For practicality my folder only contains music, but it could easily be six times the size if it included every draft article, or lesson plan, or job application. This could be (and sometimes is) depressing, much like it’s frustrating to know that a large percentage of what I’m doing right now will end up in that folder, in actuality or metaphorically. In talking with people throughout the month almost everyone has expressed a similar and familiar frustration, or regret, or despair at how their plans aren’t working, or they don’t have what they need to succeed. While I’m not here to be an inspirational quote generator, what I do offer is the fact that it helps me to know that every moment of frustration is the decay of old ideas into new ones, and every failed attempt creates better conditions for success. I’m not any less frustrated that some of my ideas will fail, but I’m also no less excited to see which ones will flourish. While it doesn’t require faith or hope to work, I hope it gives you some anyways.
May your masks smell pleasant and your packages arrive without incident,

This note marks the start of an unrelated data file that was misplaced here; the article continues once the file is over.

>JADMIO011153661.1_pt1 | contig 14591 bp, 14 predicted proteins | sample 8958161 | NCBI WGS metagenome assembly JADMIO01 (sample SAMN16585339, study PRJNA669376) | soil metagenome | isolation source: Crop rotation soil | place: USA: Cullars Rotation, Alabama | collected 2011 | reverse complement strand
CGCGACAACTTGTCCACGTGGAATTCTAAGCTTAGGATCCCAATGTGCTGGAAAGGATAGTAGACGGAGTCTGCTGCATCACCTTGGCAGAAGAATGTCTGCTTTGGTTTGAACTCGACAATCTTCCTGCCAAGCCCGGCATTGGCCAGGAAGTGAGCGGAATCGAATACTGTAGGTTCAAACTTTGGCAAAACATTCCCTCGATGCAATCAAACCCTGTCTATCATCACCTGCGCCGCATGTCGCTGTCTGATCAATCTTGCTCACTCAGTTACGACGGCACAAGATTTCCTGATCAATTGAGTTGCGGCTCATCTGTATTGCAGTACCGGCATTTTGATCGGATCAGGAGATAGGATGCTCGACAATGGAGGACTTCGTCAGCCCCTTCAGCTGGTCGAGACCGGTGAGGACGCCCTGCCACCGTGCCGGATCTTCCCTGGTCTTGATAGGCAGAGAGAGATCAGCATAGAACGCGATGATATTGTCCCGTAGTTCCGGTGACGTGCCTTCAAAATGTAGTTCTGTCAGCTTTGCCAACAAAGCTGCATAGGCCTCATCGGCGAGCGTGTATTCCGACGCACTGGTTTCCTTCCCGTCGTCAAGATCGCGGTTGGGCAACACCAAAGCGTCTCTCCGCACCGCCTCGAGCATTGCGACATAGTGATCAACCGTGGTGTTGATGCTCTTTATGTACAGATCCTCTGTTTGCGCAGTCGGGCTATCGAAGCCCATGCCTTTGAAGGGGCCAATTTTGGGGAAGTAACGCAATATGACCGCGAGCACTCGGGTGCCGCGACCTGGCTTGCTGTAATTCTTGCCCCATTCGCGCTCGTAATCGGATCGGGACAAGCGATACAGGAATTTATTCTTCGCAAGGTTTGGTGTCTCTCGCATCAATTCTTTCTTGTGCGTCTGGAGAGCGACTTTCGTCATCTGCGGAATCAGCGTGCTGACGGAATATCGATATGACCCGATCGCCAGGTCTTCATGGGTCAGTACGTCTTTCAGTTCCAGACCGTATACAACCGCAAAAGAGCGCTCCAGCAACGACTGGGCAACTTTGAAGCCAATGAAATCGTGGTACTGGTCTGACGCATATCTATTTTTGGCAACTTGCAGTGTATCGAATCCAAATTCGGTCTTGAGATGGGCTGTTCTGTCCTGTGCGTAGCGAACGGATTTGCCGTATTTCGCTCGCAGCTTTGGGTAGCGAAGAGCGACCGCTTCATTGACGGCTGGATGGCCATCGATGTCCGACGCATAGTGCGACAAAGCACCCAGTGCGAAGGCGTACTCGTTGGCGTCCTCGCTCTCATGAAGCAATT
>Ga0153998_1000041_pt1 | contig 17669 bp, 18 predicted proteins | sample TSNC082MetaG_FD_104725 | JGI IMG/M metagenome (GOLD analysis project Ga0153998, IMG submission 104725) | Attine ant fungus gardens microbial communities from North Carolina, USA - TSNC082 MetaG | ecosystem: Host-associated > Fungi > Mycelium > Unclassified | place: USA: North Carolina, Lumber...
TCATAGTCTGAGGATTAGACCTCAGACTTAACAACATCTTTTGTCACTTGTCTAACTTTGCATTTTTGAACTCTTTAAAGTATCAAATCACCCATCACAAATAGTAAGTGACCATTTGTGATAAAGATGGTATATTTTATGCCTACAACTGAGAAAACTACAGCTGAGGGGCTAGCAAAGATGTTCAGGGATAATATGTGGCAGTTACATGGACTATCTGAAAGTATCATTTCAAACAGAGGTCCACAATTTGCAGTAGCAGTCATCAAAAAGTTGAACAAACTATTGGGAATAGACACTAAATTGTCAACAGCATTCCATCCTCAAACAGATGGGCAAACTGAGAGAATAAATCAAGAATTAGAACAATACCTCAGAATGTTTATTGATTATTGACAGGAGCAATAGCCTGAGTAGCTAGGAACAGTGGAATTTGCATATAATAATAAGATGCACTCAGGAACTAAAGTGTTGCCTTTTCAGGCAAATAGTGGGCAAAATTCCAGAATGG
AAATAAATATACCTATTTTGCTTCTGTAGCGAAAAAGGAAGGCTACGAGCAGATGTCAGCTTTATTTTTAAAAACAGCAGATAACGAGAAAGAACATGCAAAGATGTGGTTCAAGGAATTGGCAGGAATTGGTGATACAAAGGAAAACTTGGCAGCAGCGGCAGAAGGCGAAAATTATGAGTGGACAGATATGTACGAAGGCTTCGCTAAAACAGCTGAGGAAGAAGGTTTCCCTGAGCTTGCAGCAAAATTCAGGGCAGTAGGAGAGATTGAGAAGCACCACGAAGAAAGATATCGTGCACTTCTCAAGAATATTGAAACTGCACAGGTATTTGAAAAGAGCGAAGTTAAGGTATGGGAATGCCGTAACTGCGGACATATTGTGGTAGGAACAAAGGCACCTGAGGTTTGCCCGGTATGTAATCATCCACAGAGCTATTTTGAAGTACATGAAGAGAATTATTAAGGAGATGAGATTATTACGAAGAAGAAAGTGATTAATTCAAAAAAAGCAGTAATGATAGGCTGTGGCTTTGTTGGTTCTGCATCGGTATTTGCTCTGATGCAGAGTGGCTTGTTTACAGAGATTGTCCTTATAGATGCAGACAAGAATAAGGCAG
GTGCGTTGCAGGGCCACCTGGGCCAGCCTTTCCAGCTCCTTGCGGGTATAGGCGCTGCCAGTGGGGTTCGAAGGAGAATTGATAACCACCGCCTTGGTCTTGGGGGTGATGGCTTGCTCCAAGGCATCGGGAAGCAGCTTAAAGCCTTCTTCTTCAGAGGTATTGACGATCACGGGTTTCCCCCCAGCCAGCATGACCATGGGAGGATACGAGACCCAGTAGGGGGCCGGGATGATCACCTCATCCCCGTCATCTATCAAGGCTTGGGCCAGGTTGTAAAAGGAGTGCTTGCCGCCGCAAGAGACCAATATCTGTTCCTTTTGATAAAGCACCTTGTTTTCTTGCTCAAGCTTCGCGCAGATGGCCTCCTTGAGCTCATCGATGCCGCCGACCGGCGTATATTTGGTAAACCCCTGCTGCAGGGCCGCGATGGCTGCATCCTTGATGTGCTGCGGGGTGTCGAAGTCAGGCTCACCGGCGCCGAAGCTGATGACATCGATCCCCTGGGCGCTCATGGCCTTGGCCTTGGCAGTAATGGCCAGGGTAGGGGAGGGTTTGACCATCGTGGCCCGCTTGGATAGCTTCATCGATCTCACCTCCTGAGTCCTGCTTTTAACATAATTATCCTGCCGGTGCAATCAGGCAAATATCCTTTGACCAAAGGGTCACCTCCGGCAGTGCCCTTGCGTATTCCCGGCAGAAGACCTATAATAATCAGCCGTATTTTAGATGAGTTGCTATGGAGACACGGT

Chart O' The Month
This month’s chart is my arrangement of “Hello Dear” by Chicago keyboardist Kevin Kozol. First of all, if you haven’t heard Kevin’s band Spare Parts before do yourself a favor and check them out; along with drummer Mike Bruno and bassist Colin Scott they are a wonderful fusion of improvised music and funky dance beats with the best of jazz, soul, rock, and hip hop strewn throughout. I first heard them when I was playing part of a rotating Wednesday slot at a quirky Chicago bar called aliveOne, and they had a Thursday night residency so we would catch each other’s shows. I liked all their music, but this tune in particular caught my ear right away so when after seven years or so of talking about it we finally put together a combined gig with them and the Medium Ensemble, I made sure this was included.